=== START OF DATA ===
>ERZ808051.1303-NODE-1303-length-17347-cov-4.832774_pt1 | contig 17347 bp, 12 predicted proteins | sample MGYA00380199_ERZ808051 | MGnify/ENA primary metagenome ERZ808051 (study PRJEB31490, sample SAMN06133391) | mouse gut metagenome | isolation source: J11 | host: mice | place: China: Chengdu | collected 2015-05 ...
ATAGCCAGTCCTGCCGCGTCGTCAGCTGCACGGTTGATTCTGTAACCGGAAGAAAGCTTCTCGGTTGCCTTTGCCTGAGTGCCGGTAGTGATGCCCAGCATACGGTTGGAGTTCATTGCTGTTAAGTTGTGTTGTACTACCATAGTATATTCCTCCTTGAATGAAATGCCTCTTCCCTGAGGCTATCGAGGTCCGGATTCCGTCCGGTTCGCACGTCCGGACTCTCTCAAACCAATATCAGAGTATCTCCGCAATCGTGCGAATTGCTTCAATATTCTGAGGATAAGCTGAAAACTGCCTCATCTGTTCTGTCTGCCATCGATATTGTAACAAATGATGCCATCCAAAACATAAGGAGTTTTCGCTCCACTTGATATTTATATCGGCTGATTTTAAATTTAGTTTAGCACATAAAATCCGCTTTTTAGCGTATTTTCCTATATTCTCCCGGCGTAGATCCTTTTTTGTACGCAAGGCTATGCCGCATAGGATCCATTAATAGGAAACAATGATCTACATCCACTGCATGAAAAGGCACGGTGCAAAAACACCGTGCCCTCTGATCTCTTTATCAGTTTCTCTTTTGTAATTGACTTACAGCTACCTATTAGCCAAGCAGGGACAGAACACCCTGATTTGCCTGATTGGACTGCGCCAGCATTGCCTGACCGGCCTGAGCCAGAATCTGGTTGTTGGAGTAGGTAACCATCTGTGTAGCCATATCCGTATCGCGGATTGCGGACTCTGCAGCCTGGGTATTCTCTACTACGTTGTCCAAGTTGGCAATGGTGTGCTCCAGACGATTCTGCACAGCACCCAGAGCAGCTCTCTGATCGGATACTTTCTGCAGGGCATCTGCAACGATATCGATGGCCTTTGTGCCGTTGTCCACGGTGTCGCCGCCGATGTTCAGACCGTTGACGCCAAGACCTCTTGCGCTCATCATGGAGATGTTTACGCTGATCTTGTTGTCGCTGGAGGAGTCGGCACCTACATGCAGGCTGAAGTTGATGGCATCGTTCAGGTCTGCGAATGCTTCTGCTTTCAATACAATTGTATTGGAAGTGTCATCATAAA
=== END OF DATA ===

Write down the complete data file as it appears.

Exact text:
>ERZ808051.1303-NODE-1303-length-17347-cov-4.832774_pt1 | contig 17347 bp, 12 predicted proteins | sample MGYA00380199_ERZ808051 | MGnify/ENA primary metagenome ERZ808051 (study PRJEB31490, sample SAMN06133391) | mouse gut metagenome | isolation source: J11 | host: mice | place: China: Chengdu | collected 2015-05 ...
ATAGCCAGTCCTGCCGCGTCGTCAGCTGCACGGTTGATTCTGTAACCGGAAGAAAGCTTCTCGGTTGCCTTTGCCTGAGTGCCGGTAGTGATGCCCAGCATACGGTTGGAGTTCATTGCTGTTAAGTTGTGTTGTACTACCATAGTATATTCCTCCTTGAATGAAATGCCTCTTCCCTGAGGCTATCGAGGTCCGGATTCCGTCCGGTTCGCACGTCCGGACTCTCTCAAACCAATATCAGAGTATCTCCGCAATCGTGCGAATTGCTTCAATATTCTGAGGATAAGCTGAAAACTGCCTCATCTGTTCTGTCTGCCATCGATATTGTAACAAATGATGCCATCCAAAACATAAGGAGTTTTCGCTCCACTTGATATTTATATCGGCTGATTTTAAATTTAGTTTAGCACATAAAATCCGCTTTTTAGCGTATTTTCCTATATTCTCCCGGCGTAGATCCTTTTTTGTACGCAAGGCTATGCCGCATAGGATCCATTAATAGGAAACAATGATCTACATCCACTGCATGAAAAGGCACGGTGCAAAAACACCGTGCCCTCTGATCTCTTTATCAGTTTCTCTTTTGTAATTGACTTACAGCTACCTATTAGCCAAGCAGGGACAGAACACCCTGATTTGCCTGATTGGACTGCGCCAGCATTGCCTGACCGGCCTGAGCCAGAATCTGGTTGTTGGAGTAGGTAACCATCTGTGTAGCCATATCCGTATCGCGGATTGCGGACTCTGCAGCCTGGGTATTCTCTACTACGTTGTCCAAGTTGGCAATGGTGTGCTCCAGACGATTCTGCACAGCACCCAGAGCAGCTCTCTGATCGGATACTTTCTGCAGGGCATCTGCAACGATATCGATGGCCTTTGTGCCGTTGTCCACGGTGTCGCCGCCGATGTTCAGACCGTTGACGCCAAGACCTCTTGCGCTCATCATGGAGATGTTTACGCTGATCTTGTTGTCGCTGGAGGAGTCGGCACCTACATGCAGGCTGAAGTTGATGGCATCGTTCAGGTCTGCGAATGCTTCTGCTTTCAATACAATTGTATTGGAAGTGTCATCATAAA